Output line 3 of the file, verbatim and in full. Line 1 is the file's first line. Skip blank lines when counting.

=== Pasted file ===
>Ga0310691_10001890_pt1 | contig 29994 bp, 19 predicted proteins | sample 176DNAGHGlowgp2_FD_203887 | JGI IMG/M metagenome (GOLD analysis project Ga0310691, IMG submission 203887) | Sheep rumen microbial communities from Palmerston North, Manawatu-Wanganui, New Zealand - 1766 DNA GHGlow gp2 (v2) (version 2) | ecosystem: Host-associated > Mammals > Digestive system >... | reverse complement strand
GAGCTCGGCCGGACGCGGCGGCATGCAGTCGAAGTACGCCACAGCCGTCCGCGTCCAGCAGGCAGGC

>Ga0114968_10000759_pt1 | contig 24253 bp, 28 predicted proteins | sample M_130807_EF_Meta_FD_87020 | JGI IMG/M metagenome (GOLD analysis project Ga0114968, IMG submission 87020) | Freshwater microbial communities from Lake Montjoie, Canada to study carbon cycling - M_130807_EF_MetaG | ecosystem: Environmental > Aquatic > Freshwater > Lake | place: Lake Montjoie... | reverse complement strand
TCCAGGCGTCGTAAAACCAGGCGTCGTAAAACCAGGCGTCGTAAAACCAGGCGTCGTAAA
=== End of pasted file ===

>Ga0114968_10000759_pt1 | contig 24253 bp, 28 predicted proteins | sample M_130807_EF_Meta_FD_87020 | JGI IMG/M metagenome (GOLD analysis project Ga0114968, IMG submission 87020) | Freshwater microbial communities from Lake Montjoie, Canada to study carbon cycling - M_130807_EF_MetaG | ecosystem: Environmental > Aquatic > Freshwater > Lake | place: Lake Montjoie... | reverse complement strand